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After lunch we went back through Uynui and drove for a very long time to get to San Juan. It was a small village – really a few mud brick buildings. We were shown to rooms and then fed and we went to bed. As we’d been warned it was frightfully cold but we had enough warm gear not to feel it too much.

Day 81, 20 April 2011

We were up and going by about 8:00am (C- turns out it was -20c last night). We drove through the valley of the rocks and onto three different lakes, Laguna Canapa, Laguna Honda and Laguna Hedionda. I think that one was blue, one was white and one was grey because there was sulfur, borax and some other metal. Our fellow tour people helped a little in translating what the guide said but we had to guess a lot.

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The landscape is beautiful in a rough and ruggered kind of way. There are miles and miles of dirt that is sparsely covered with small bushes. We went past the Ollague Volcano into the national park and to the Laguna Colorada to see the pink flamingos.

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We went to our lodgings for the night (not sure what else to call them) which consisted of a room with six beds – a clear plastic corrugated sheet for a skylight. We had dinner and crashed for the night. Again we were warm enough with all of our clothes on and sleeping bags and blankets.

Day 82, 21 April 2011

Another long day!. We got up at 4am to be ready by 4:30 – but found out that we couldn’t leave because the kitchen lady hadn’t woken up so we didn’t have breakfast. After trying to climb into the kitchen through a window and the lady turning up we managed to leave by 5:15.

To follow up, about 40 mins later, however the guide stopped by the side of the road and ran out to lift the bonnet saying there was a problem. He worked out that the car was leaking gear fluid and set about trying to fix it. About 20 other cars came past and looked under the bonnet as we sat in the dark in the freezing cold altiplano desert. It wasn’t until we started threatening that we’d want a day’s fee back and the park entrance fee that he worked out that we could go with another car.

The next few that stopped weren’t full so we split up and bundled off to see the geysers.

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The car that C and I were in had a French couple who were going down to Atacama – the driver worked out at 9:30 that they needed to be at the bus stop by 10. He still managed to stop and let us look at another lake, sped through a check point and got to the bleakest looking bus stop we’ve ever seen just as they were loading the bags on. We picked up two more people on the way back, stopped at the hot springs (would have been nice to go swimming there earlier to warm up!) and found our guide – still on the side of the road having fixed the problem.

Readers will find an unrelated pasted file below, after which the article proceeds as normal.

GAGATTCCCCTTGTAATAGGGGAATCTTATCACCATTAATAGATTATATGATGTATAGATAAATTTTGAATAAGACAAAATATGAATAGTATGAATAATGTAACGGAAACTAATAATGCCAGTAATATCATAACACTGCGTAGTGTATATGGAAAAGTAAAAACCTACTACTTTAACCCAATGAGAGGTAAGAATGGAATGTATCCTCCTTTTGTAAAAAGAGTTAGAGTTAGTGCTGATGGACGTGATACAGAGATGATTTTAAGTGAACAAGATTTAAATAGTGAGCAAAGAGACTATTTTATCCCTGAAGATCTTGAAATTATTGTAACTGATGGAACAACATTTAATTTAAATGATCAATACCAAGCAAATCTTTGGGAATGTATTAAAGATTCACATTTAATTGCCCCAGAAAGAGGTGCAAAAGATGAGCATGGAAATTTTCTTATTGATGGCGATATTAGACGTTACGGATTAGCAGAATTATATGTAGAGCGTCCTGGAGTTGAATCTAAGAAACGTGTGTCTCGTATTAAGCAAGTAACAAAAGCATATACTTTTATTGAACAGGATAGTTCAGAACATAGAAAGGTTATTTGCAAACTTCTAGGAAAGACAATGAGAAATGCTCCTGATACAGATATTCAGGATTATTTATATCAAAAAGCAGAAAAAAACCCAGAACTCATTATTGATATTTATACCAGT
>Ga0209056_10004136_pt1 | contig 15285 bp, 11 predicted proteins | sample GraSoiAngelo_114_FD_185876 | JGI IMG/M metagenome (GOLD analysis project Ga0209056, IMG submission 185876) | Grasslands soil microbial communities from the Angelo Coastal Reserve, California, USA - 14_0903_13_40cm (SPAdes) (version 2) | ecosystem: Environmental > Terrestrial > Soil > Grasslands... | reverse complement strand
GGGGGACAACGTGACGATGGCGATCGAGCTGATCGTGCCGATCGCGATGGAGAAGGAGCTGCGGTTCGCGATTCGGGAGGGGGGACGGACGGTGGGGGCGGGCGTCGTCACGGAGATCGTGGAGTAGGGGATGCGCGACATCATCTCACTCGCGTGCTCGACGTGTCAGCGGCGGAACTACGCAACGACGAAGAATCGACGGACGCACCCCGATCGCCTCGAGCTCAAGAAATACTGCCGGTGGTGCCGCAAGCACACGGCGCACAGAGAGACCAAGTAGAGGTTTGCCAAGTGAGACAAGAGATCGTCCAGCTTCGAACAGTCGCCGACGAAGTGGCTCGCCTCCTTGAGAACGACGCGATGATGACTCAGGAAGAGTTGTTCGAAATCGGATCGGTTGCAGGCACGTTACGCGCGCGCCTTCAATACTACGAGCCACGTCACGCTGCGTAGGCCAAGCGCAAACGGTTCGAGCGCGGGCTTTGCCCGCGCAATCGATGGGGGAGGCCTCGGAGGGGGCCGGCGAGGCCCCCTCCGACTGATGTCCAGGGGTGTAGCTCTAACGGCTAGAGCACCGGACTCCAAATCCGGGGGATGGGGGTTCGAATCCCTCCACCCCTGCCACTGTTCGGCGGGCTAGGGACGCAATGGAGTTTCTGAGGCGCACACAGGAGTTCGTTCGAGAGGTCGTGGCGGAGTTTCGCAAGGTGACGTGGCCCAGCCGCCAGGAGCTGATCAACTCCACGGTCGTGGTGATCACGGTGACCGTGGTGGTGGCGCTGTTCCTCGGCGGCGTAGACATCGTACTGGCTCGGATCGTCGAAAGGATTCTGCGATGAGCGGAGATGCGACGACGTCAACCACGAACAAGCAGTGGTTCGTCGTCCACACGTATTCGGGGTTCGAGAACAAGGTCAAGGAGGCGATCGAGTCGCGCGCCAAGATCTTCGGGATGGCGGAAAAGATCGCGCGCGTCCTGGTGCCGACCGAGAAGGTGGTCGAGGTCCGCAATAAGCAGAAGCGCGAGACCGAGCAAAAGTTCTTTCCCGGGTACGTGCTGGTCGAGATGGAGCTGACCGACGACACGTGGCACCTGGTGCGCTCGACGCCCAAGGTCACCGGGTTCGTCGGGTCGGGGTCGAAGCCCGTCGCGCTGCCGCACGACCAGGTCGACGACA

It was a very long, bumpy and dusty ride back to Uynui, but we were quite happy to be there. We found a shower, had a quick bite to eat (C the quickest and the cheapest so far!) and got onto the bus.

The bus was supposed to be a ‘tourist’ bus that provided better service – but we were right up the front so every time the assistant came into the back he opened the door and slammed it three times. It was a dirt road for the first three hours so we bumped along in the dark. At least we had a bit more room and the seats reclined a reasonable way.

Day 83, 22 April 2011

We were dumped on the streets of La Paz at about 5:30 after a pretty bad night and luckily the bus company helped us work out where the hotel was and we got a taxi there. We managed to wake up someone who let us into the room so we got a few hours sleep before going out to explore.

We saw a big church and wandered through the streets. There are very steep cobbled and with the altitude I suffered a bit walking up hill. We found a ‘Pellerique’ (Spanish barber) and C got a cut throat shave. I’ve never seen him sit soo still!

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The markets we were looking for unfortunately weren’t happening so we wandered back toward the livelier street, stopping along the way for lunch. We found the Coca museum which was quite interesting. Did you know that Coke-a-Cola still uses the coca plant in the drink for ‘flavour’.

We wandered around a bit more and are now chilling out catching up on washing and blogging.

Later on we headed out to find the streets full of people heading home from a parade. We managed to find a restaurant that had been suggested to us. It had a band and a cultural dance show. It was good that we persevered as the show was interesting with colourful costumes and crazy dancing. C was pulled up for a dance at one stage.

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We braved the streets and walked back to the hotel.

Day 84, 23 April 2011

Today was a later start, we packed the bags, checked the laundry to see if it was dry (most of it was). It had been recommended to go to ‘Él alto’ to view the lookout, so we booked a taxi and headed out. The city literally hangs off the walls of the cliffs. We’re not sure if it was the actual lookout – but it was high enough.

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We headed back into town to check out the witches markets and have last look. We think the main part of the witches markets has been taken over by stalls selling bulk discount goods, although we did see some dehydrated llama fetuses, and other very different things.

We got a taxi out to the airport – back past the lookout we’d been earlier that morning. After a bit of negotiation at the check-in counter and paying a hideous US$25 each for airport tax we settled down in a café and tried to do more blogging.

We made it through security and purchased our Bolivian trinket – a salt lamp and I was tempted by a really expensive necklace but held back.

We landed in Lima at about 6pm, made it to the hotel just in time for our tour briefing and headed out for dinner. We decided to go out with our leader to a Peruvian night club. It was mad. There was a band playing traditional music and a lot of other old classics. Chris enjoyed a syringe shot from a ‘nurse’ dressed in a spandex outfit. We had a bit of a dance and a few drinks then went home at about 2:30am.

Posted by ourlife 13:28 Archived in Bolivia Tagged mountains rocks